The rest of the tour provides some elevated views of the antennas, some artwork, and a sundial. While it’s not exactly part of the walking tour, you can also take a short drive from the Visitor Center to the antenna assembly building, which is also gigantic. Nothing about the VLA is what I’d call small. I suppose that with the name “Very Large Array,” you should expect that.

Visiting the Very Large Array: searching for extraterrestrial life should be the main goal for the VLA. At least in my opinion.

Way Out There, But Worth a Stop

After spending a good deal of time in the Santa Fe area, Tiffany and I enjoyed our drive south through New Mexico. We planned to spend the night camping near Socorro, so the VLA made for a logical sightseeing venture.

I will warn you, however, that there is not much around this area. If you aren’t at least semi-interested in gargantuan radio telescope antennas and the search for extra-terrestrial life (which should be the main goal of the VLA, in my humble opinion) then this probably isn’t the stop for you.

However, if you’re leisurely making your way south of Albuquerque, set aside a few hours and make a detour to the Very Large Array. It honestly was one of the more interesting places we’ve visited so far on the trip.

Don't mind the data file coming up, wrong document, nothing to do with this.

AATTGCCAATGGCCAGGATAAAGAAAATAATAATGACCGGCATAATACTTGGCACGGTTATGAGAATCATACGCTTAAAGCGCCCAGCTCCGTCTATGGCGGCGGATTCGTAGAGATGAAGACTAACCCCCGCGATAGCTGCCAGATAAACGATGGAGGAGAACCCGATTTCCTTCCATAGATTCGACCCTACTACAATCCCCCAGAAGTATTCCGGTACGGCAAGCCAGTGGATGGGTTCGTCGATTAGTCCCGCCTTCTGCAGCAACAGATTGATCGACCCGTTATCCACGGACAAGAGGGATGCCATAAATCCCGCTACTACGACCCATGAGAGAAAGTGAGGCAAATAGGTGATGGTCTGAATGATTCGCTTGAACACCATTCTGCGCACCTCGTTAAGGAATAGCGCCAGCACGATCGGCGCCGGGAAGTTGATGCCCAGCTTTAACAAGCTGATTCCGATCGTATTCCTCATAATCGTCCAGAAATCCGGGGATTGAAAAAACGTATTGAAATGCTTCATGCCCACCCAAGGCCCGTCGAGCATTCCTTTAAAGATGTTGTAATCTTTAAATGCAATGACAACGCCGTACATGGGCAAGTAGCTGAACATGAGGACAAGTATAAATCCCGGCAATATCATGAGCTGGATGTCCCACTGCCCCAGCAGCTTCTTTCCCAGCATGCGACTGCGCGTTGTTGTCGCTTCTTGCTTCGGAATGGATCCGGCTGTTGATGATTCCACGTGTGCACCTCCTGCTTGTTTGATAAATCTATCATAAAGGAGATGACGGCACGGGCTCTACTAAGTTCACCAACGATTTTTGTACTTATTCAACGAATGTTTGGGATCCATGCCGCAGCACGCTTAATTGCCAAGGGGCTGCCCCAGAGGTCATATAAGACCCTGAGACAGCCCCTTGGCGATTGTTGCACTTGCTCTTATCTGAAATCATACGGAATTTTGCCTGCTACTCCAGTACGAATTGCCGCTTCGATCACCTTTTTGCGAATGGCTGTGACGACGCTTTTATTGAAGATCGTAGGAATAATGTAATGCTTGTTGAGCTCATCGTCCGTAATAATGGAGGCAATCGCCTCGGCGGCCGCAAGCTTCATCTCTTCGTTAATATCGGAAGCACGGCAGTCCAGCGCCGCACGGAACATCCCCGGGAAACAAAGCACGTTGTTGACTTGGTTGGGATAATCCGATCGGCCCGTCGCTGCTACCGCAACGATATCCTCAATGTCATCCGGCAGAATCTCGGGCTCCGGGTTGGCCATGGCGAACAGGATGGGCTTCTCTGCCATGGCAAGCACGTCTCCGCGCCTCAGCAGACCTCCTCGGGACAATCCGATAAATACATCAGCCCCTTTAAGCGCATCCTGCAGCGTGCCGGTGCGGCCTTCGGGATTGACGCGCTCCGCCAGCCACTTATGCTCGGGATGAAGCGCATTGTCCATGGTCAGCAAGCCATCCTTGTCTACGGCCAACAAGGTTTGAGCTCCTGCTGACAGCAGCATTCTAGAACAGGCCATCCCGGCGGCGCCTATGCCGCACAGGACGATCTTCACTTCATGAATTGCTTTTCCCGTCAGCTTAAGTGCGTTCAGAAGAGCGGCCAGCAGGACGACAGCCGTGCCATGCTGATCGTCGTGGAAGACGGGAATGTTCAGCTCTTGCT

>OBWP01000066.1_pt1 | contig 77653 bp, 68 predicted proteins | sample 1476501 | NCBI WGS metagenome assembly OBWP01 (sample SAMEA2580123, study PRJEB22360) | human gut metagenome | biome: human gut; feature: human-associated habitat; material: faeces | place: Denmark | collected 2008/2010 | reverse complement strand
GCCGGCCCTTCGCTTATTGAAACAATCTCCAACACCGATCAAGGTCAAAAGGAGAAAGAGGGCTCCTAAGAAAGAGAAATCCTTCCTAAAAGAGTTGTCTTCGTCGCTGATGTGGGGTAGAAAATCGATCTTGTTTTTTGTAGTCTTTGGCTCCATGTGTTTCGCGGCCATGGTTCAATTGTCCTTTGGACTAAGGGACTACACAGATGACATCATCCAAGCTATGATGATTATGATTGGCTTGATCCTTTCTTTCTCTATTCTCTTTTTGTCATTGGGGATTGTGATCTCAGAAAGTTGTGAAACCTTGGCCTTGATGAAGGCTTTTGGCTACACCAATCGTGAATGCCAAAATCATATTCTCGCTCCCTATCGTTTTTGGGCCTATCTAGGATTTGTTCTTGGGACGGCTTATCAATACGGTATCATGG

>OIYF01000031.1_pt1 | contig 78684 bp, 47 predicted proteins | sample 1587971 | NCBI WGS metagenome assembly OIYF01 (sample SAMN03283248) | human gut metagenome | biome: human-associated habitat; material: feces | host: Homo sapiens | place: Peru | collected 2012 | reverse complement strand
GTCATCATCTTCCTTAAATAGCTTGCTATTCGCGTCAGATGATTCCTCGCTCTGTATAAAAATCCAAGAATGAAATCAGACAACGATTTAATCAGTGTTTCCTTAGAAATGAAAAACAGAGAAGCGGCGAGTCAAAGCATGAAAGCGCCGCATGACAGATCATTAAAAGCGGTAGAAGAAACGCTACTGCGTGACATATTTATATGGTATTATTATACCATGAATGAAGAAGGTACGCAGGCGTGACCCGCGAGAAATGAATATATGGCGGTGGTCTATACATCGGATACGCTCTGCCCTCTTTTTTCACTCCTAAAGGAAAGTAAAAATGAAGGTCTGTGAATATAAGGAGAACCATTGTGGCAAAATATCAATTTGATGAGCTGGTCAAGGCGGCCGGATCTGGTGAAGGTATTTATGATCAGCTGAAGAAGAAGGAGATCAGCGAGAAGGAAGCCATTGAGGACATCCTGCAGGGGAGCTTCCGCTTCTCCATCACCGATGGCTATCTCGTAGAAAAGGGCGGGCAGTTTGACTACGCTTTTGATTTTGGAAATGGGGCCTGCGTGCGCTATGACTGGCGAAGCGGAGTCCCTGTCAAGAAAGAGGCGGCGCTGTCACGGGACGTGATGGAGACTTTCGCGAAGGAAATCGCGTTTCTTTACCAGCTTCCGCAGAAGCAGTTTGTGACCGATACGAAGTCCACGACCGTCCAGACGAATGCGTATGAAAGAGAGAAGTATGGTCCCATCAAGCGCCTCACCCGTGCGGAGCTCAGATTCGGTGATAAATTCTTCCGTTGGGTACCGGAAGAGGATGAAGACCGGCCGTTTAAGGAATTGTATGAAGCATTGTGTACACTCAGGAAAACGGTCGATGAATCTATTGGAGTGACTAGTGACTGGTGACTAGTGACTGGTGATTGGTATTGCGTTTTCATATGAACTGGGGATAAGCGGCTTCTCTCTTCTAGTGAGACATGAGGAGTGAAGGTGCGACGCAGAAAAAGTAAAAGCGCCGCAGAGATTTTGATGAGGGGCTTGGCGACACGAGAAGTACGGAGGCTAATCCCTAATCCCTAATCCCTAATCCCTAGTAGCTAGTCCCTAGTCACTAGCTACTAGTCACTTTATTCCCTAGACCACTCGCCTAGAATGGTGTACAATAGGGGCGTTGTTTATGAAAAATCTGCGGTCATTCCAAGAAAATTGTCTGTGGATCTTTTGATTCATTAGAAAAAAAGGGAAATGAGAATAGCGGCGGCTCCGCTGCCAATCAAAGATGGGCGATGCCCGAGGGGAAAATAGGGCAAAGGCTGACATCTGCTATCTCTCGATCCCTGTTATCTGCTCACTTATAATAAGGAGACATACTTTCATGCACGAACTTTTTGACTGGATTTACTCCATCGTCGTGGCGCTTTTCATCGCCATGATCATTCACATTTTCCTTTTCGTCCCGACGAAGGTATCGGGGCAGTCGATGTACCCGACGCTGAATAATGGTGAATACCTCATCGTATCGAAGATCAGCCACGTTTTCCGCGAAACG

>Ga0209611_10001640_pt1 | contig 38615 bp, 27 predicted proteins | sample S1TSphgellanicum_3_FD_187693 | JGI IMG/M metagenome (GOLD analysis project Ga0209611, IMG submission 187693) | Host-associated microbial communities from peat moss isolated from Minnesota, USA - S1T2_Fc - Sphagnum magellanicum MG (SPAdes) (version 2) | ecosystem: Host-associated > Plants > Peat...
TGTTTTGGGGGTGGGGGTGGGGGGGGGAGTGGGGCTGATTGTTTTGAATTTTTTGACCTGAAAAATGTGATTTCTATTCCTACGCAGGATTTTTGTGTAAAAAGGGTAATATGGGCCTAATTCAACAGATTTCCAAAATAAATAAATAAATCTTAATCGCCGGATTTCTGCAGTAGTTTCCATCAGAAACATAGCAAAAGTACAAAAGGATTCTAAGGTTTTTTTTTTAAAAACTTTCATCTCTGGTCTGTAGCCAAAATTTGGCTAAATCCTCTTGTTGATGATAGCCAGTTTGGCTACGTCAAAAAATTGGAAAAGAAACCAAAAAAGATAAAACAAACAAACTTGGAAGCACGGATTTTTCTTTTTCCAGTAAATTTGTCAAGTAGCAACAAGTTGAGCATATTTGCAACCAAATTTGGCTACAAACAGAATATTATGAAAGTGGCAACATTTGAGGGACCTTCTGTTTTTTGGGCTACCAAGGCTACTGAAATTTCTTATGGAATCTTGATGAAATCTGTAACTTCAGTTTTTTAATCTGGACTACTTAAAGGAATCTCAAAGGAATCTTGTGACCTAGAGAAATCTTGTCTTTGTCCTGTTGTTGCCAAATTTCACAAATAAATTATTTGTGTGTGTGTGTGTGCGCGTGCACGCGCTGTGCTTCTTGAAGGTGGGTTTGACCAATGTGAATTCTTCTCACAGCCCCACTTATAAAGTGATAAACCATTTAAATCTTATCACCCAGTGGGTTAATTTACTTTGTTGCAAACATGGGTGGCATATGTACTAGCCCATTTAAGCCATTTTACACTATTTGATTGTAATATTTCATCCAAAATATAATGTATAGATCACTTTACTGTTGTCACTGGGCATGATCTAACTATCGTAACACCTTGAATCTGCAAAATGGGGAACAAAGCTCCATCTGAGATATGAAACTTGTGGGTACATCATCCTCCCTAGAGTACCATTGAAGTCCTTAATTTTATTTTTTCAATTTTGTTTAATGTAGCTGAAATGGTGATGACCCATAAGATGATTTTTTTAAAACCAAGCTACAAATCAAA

Even if they didn’t provide me with any photographic evidence of aliens.

Other New Mexico Favorites:

Meow Wolf Experience

Top 7 Things To Do in Santa Fe

Where to Eat in Santa Fe

How to Spend a Day in Bandelier National Monument

We’re Tiffany and John, a couple of childfree, DIY travel enthusiasts from Montana and we just can’t get enough of life on the open road.

If you’re anything like us, then you feel the same way! We love exploring new places together and finding unique things to do everywhere we go.

Read more about our story here.

Black Diamond Equipment

Related Posts

Visiting Glacier National Park

Visiting Glacier National Park

Glacier National Park—known to some as the Crown of the Continent—is one of Mother Nature’s true masterpieces. The hiking trails, scenic mountain vistas, and wildlife viewing opportunities this park have to offer are unmatched and will have you falling in love with Glacier National Park as soon as you lay eyes on her.

Definitive Guide to the New River Gorge

Definitive Guide to the New River Gorge

No trip to West Virginia is complete without a visit to the New River Gorge. This guide to the area will make trip planning a breeze. From what to do, to where to stay, we’ve got you covered!


Our Newsletter

Dear You. How about signing up for our email list? We give you a no spam guarantee!

Dear You. How about signing up for our email list? We give you a no spam guarantee!

Would you like to get our latest (and maybe greatest?) posts sent directly to your inbox? Go ahead and sign up!

You have Successfully Subscribed!